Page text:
I have seen it many times over the years. People you love and respect seem to take you for granted and do things that are unkind, disrespectful and demeaning. When it first begins to happen, our usual response is to ignore it. We think they did not mean it or they were just in a bad mood at the time.

This may be the case. Often times it can be a simple misunderstanding. Yet if it goes on and on and it happens time after time, it will eventually start to be a major problem. Good communication is key at this point. You need to think enough of yourself and the relationship to speak up. This does not have to be done in a mean or hateful way. Just a calm private talk explaining what is going on and how you are feeling can put an end to such treatment.

I have personally seen a few people who were treated disrespectfully and taken for granted time after time, month after month, year after year. So much that eventually they gave up on the person and the relationship was damaged. When we continue to accept being treated badly, we are not only damaging the relationship but we are destroying our spirit. As we continue to accept such treatment we begin to think less and less of ourselves.

Very often the way people treat others is done out of ignorance. They may not even realize how they come across. Again, good communication and standing up for yourself can straighten things out. The main thing is do not allow yourself to accept this kind of treatment. Think of yourself more highly than to take whatever bad treatment people dish out.

When people are treated with such disrespect and taken for granted the best thing to do is (for you Andy Griffith fans) pull a Barney Fife…. nip it, nip it in the bud.  When we allow others to treat us unkindly year after year after year, it eventually takes a toll on us and we come to a point where the relationship is lost. Stand up now, speak up now. Do not allow this kind of treatment to continue for the sake of maintaining a good relationship with someone you care about.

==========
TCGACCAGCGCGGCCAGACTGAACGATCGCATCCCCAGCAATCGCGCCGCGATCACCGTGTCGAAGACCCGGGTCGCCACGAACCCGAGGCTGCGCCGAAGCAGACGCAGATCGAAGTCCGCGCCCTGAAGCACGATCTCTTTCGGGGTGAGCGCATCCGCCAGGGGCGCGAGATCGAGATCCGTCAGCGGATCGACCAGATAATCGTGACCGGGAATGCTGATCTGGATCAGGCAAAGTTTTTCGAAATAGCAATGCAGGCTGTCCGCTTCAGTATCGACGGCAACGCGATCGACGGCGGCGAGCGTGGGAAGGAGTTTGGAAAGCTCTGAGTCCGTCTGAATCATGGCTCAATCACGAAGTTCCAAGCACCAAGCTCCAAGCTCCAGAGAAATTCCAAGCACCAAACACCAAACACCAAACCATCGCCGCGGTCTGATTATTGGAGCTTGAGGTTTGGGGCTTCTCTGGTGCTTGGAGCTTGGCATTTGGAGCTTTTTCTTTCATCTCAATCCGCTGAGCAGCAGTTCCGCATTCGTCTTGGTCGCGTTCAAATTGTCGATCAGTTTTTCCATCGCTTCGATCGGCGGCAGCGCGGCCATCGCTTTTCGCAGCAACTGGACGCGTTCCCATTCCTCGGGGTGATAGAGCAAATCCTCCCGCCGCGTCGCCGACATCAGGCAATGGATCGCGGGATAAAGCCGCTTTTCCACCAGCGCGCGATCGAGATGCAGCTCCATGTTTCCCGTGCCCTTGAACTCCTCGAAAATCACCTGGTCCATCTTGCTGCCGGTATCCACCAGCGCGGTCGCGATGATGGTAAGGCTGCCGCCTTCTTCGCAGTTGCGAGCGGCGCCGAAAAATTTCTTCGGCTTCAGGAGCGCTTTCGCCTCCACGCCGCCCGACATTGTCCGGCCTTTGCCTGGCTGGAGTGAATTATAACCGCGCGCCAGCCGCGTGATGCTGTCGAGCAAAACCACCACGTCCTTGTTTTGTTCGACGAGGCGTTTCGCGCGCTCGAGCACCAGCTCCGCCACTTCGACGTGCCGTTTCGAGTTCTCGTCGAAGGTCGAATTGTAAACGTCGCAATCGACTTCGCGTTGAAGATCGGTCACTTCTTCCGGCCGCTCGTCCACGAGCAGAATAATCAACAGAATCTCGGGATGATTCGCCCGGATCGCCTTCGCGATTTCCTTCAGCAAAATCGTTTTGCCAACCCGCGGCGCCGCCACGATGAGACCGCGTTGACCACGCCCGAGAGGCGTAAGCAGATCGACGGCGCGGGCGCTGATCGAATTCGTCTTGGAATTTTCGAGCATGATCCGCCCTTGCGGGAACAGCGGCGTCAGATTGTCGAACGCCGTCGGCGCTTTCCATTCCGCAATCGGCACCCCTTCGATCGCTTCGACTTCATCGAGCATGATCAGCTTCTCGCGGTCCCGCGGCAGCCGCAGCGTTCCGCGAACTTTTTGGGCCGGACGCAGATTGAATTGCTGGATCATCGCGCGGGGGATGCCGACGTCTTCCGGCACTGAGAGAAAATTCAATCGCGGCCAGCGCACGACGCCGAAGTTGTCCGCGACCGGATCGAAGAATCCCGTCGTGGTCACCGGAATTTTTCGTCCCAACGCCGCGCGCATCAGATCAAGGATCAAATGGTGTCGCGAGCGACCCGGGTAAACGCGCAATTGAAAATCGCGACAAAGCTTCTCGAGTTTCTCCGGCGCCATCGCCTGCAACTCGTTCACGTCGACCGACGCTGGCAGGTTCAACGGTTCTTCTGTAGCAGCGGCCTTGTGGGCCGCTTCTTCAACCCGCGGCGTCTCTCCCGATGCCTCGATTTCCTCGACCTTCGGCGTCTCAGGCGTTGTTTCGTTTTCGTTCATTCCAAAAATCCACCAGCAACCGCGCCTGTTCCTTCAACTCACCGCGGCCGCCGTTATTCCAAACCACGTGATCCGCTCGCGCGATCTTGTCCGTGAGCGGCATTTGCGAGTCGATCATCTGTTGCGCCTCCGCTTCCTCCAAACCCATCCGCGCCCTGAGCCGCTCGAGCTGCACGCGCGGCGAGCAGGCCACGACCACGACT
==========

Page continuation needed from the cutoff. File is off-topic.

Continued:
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by Mike Edwards

If God would only prove themselves visibly or audibly, would it be easier to believe and follow God? Are there compassionate reasons that God isn’t more visible or audible, or is God just indifferent, selfish, purposely mysterious, etc.? I will leave it to the reader if the below are just rationalizations. If not, don’t let negative assumptions about God’s hiddenness hinder you from exploring more of a relationship with God.

God being visible and audible may not always be in our best interest.  

God’s awing or overpowering presence may only lead to fearful obligations to obey. When parents push their agendas, even if in their children best interests, they may resent or rebel against coercion and never turn back. If God communicates in less demonstrative ways, this may allow for heartfelt choices. The road traveled of learning, reflecting, and non-coerced choices may best lead to lasting convictions.

For the life of me I can’t figure out why my grown kids don’t seek out my advice more often to avoid problems in life. We have a close relationship. I am a counselor by profession so geez – I have a few relational skills. Heck, I announced when teenagers my role was changing to being more of a mentor than authority figure. What teenager doesn’t dig that? Well, my grown kids – old enough to get over any resentments – aren’t runny to catch honey from my lips. Then again, I am not knocking down doors for advice from others. We may all need to travel the journey toward wisdom at our own pace without any pressure.   

If God was communicative in the Old Testament why the change?   

It is recorded in the OT thousands of time: “God said…” Was God always speaking audibly as if dictating to the writer, or was the writer simply conveying figuratively an inner conviction or impression they felt God was revealing to them? One can read many passages and understand “God said” as a figure of speech: “But the Lord said to me, ‘Do not say, ‘I am too young.’ You must go to everyone I send you to and say whatever I commend you.” (Jeremiah 1:8) I doubt that Jeremiah always waited for God’s audible voice before speaking for God.